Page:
Introduced in grade 2, grade 5 students plan and conduct investigations and engage in scientific experiences in order to expand on their understanding of matter and its interactions.  The main goal for this unit is for students to develop and refine the idea of conservation of matter, including that it is made up of particles to small to be seen. Through investigations and observations, students develop distinct models for substructures of solids, liquids, and for gases, building upon their earlier experiences with matter.  Students engage in phenomena based activities in which different types of particles interact, mix, and move. They observe, analyze, and refine their thinking about matter and the “stuff” around us. Students will describe and discuss their observations about matter phenomena using grade appropriate science terms. Students will engage in a chemical engineering design challenge to demonstrate their understanding of matter and that two or more substances mixed together can make a new substance with different properties than the original two.  

Explored in grade 2 and grade 4, grade 5 students now expand on their previous knowledge of plants and animals in order to explain how energy and matter from non-living sources flows in organisms (plants, animals, decomposers) and in the ecosystem.  Students engage in science investigations that demonstrate the flow of air and water in plants. Students colect evidence and ask questions to further explore this concept. Students engage in discussions about water and how it is transported by plants.  They create models of the growth needs of plants and how they are supplied with grade-appropriate labeling. Students can explain that plants obtain matter as gasses and water fro the environment and release waste matter back into the environment. They will use this knowledge to develop a model that displays the cycle of matter and energy transfer within the ecosystem.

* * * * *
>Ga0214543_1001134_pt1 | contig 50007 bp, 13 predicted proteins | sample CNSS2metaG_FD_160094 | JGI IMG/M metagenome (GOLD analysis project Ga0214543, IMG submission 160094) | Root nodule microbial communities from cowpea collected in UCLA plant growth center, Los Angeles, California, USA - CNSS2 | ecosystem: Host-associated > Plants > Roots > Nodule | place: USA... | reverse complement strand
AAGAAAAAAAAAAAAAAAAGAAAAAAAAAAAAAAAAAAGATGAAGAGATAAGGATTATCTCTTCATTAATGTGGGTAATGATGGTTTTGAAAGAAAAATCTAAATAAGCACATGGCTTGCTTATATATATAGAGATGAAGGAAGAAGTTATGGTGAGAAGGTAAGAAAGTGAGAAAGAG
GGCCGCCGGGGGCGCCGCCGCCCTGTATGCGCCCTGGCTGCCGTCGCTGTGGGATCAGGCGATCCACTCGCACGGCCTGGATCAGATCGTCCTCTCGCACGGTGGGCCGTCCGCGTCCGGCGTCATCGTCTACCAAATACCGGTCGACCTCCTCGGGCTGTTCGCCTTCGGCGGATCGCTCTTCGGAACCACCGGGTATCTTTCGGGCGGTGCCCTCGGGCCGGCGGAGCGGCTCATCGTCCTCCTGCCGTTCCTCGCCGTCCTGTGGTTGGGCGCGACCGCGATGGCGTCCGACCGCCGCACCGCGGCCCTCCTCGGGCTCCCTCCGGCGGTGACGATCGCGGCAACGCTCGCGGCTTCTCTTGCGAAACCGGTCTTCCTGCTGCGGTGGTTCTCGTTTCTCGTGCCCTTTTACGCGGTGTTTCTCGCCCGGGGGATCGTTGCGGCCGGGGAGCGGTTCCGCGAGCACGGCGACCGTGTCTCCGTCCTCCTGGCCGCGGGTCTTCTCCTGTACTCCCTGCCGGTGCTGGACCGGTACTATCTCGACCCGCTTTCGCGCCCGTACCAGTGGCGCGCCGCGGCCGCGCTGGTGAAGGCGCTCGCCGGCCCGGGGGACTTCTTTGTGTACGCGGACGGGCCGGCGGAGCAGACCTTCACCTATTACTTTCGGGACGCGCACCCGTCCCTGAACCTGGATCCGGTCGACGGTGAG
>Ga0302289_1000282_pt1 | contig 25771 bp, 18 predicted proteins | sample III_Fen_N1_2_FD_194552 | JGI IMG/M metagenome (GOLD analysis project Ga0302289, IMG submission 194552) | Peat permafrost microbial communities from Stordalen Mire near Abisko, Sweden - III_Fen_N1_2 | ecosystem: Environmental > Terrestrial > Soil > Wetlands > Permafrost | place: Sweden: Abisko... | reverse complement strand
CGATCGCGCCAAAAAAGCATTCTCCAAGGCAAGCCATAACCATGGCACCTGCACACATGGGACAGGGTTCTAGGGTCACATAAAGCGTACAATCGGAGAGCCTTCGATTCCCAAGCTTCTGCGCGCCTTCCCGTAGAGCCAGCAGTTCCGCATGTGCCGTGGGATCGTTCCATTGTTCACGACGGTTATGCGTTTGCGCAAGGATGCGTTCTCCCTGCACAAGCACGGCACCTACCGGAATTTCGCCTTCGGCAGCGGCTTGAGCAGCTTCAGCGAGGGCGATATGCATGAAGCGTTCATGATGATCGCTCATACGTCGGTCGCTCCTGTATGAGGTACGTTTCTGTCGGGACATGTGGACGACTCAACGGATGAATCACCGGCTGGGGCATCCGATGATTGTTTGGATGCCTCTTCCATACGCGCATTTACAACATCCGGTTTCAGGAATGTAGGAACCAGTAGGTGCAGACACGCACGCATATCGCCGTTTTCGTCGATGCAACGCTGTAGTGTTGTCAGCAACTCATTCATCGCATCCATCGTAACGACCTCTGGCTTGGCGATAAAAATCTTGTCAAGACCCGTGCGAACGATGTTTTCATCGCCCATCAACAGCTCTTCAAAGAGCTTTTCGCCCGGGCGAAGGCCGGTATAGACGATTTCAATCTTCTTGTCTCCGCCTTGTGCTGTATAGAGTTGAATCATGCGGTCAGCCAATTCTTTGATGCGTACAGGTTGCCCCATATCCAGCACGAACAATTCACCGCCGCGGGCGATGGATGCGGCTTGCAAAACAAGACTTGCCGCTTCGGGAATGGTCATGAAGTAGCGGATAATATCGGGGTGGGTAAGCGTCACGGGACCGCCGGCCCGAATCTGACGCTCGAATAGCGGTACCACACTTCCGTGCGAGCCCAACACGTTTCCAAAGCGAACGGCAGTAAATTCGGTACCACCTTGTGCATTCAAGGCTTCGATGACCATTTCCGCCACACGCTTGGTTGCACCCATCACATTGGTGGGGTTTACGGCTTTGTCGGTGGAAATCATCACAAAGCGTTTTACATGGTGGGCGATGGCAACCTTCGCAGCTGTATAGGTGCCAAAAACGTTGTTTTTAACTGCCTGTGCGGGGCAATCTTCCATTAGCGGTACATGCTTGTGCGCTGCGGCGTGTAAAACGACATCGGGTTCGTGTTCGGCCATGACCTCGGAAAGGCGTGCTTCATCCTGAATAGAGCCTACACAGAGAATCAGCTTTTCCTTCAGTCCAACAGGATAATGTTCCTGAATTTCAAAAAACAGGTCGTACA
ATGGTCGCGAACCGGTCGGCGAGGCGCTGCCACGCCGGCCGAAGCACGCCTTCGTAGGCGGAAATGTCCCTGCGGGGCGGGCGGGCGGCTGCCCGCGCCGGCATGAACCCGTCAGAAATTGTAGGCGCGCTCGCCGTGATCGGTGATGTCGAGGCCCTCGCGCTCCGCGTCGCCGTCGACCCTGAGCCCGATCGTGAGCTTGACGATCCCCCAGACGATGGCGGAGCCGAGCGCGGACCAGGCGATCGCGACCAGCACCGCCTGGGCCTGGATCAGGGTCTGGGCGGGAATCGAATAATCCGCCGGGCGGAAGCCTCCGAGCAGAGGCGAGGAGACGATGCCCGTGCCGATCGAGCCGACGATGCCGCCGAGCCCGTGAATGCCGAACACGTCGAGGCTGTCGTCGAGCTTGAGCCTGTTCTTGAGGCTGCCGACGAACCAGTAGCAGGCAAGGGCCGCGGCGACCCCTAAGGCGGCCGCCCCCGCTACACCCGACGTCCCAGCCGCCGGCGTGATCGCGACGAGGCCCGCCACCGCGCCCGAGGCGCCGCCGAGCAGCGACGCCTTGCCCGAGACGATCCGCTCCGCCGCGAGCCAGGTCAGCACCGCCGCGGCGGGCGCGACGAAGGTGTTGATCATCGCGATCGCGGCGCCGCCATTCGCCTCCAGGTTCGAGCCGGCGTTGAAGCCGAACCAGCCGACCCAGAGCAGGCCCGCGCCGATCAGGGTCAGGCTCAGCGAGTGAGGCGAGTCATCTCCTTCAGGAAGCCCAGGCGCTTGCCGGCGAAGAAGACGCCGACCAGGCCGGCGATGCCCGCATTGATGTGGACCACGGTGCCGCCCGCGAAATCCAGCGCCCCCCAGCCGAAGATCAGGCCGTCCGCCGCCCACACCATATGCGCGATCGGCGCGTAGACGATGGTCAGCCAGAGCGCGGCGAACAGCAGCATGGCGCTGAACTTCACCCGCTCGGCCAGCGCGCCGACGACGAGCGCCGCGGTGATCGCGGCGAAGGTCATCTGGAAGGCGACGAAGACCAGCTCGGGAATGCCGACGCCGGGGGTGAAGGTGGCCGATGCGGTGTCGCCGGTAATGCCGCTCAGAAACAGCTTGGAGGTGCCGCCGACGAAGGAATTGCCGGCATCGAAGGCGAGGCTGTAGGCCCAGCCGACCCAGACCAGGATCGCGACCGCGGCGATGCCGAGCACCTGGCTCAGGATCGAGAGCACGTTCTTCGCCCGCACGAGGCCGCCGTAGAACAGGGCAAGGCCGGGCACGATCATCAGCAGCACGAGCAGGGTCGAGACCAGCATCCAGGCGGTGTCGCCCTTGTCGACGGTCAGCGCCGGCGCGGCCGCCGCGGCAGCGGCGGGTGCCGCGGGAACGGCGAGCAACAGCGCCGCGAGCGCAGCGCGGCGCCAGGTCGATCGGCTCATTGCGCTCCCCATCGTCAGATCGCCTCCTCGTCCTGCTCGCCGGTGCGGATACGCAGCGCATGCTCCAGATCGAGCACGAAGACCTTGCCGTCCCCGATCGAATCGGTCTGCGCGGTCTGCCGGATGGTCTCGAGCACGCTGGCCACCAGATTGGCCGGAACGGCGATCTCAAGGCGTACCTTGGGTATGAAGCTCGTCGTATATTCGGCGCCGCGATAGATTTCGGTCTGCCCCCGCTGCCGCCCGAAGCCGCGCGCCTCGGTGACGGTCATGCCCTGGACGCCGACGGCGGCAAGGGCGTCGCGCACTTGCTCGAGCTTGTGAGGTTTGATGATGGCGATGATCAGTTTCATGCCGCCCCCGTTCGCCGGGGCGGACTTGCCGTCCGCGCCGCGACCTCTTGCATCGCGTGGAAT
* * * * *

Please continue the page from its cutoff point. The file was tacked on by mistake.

Grade 5 students expand on their knowledge of Earth systems, with a focus on water and its importance to human survival.   Students engage in scientific experiences that help them develop an understanding of Earth and its major subsystems. They investigate the interactions amongst the systems (two at a time) by making observations about the flow of energy and matter.  They will research and graph the amount of water on earth and develop a model of the water cycle. Finally, students will apply their knowledge to an engineering and design project that focusses on the environment and how humans can protect the Earth’s most valuable resource (water).